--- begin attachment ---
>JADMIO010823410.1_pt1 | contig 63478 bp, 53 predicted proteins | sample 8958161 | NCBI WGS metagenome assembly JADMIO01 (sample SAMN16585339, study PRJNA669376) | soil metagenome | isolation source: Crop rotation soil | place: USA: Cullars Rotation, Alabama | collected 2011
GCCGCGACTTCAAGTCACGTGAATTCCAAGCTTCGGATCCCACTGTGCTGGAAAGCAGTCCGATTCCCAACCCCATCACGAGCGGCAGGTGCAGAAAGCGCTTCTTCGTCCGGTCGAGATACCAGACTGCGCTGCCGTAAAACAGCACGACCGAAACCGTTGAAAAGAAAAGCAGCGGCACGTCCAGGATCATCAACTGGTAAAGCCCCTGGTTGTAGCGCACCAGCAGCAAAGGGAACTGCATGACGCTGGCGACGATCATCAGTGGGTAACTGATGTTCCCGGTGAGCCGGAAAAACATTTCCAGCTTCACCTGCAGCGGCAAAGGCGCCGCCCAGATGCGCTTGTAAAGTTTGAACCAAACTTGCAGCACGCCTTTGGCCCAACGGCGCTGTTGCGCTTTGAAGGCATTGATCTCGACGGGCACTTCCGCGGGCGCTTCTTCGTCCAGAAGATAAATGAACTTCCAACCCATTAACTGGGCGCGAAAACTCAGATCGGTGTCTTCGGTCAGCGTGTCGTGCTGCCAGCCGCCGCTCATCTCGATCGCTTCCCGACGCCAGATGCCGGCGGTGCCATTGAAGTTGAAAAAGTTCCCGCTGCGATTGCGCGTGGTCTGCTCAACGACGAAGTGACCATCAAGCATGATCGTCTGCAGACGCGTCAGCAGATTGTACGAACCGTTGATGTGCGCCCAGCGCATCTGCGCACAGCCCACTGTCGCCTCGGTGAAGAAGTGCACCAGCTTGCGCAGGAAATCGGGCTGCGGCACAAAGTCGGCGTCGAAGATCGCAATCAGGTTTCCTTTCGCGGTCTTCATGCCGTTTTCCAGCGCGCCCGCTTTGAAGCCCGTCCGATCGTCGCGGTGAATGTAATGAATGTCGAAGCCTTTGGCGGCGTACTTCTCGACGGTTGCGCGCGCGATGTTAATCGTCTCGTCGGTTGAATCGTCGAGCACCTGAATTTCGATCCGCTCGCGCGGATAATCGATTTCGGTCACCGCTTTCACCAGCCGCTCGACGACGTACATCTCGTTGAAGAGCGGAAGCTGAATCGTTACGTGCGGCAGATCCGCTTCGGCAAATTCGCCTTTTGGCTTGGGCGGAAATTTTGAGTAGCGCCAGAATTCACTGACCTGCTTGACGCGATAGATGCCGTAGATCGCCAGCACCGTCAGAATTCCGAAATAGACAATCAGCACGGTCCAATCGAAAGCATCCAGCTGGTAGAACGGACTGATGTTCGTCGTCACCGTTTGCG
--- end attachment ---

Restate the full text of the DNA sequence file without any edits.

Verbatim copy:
>JADMIO010823410.1_pt1 | contig 63478 bp, 53 predicted proteins | sample 8958161 | NCBI WGS metagenome assembly JADMIO01 (sample SAMN16585339, study PRJNA669376) | soil metagenome | isolation source: Crop rotation soil | place: USA: Cullars Rotation, Alabama | collected 2011
GCCGCGACTTCAAGTCACGTGAATTCCAAGCTTCGGATCCCACTGTGCTGGAAAGCAGTCCGATTCCCAACCCCATCACGAGCGGCAGGTGCAGAAAGCGCTTCTTCGTCCGGTCGAGATACCAGACTGCGCTGCCGTAAAACAGCACGACCGAAACCGTTGAAAAGAAAAGCAGCGGCACGTCCAGGATCATCAACTGGTAAAGCCCCTGGTTGTAGCGCACCAGCAGCAAAGGGAACTGCATGACGCTGGCGACGATCATCAGTGGGTAACTGATGTTCCCGGTGAGCCGGAAAAACATTTCCAGCTTCACCTGCAGCGGCAAAGGCGCCGCCCAGATGCGCTTGTAAAGTTTGAACCAAACTTGCAGCACGCCTTTGGCCCAACGGCGCTGTTGCGCTTTGAAGGCATTGATCTCGACGGGCACTTCCGCGGGCGCTTCTTCGTCCAGAAGATAAATGAACTTCCAACCCATTAACTGGGCGCGAAAACTCAGATCGGTGTCTTCGGTCAGCGTGTCGTGCTGCCAGCCGCCGCTCATCTCGATCGCTTCCCGACGCCAGATGCCGGCGGTGCCATTGAAGTTGAAAAAGTTCCCGCTGCGATTGCGCGTGGTCTGCTCAACGACGAAGTGACCATCAAGCATGATCGTCTGCAGACGCGTCAGCAGATTGTACGAACCGTTGATGTGCGCCCAGCGCATCTGCGCACAGCCCACTGTCGCCTCGGTGAAGAAGTGCACCAGCTTGCGCAGGAAATCGGGCTGCGGCACAAAGTCGGCGTCGAAGATCGCAATCAGGTTTCCTTTCGCGGTCTTCATGCCGTTTTCCAGCGCGCCCGCTTTGAAGCCCGTCCGATCGTCGCGGTGAATGTAATGAATGTCGAAGCCTTTGGCGGCGTACTTCTCGACGGTTGCGCGCGCGATGTTAATCGTCTCGTCGGTTGAATCGTCGAGCACCTGAATTTCGATCCGCTCGCGCGGATAATCGATTTCGGTCACCGCTTTCACCAGCCGCTCGACGACGTACATCTCGTTGAAGAGCGGAAGCTGAATCGTTACGTGCGGCAGATCCGCTTCGGCAAATTCGCCTTTTGGCTTGGGCGGAAATTTTGAGTAGCGCCAGAATTCACTGACCTGCTTGACGCGATAGATGCCGTAGATCGCCAGCACCGTCAGAATTCCGAAATAGACAATCAGCACGGTCCAATCGAAAGCATCCAGCTGGTAGAACGGACTGATGTTCGTCGTCACCGTTTGCG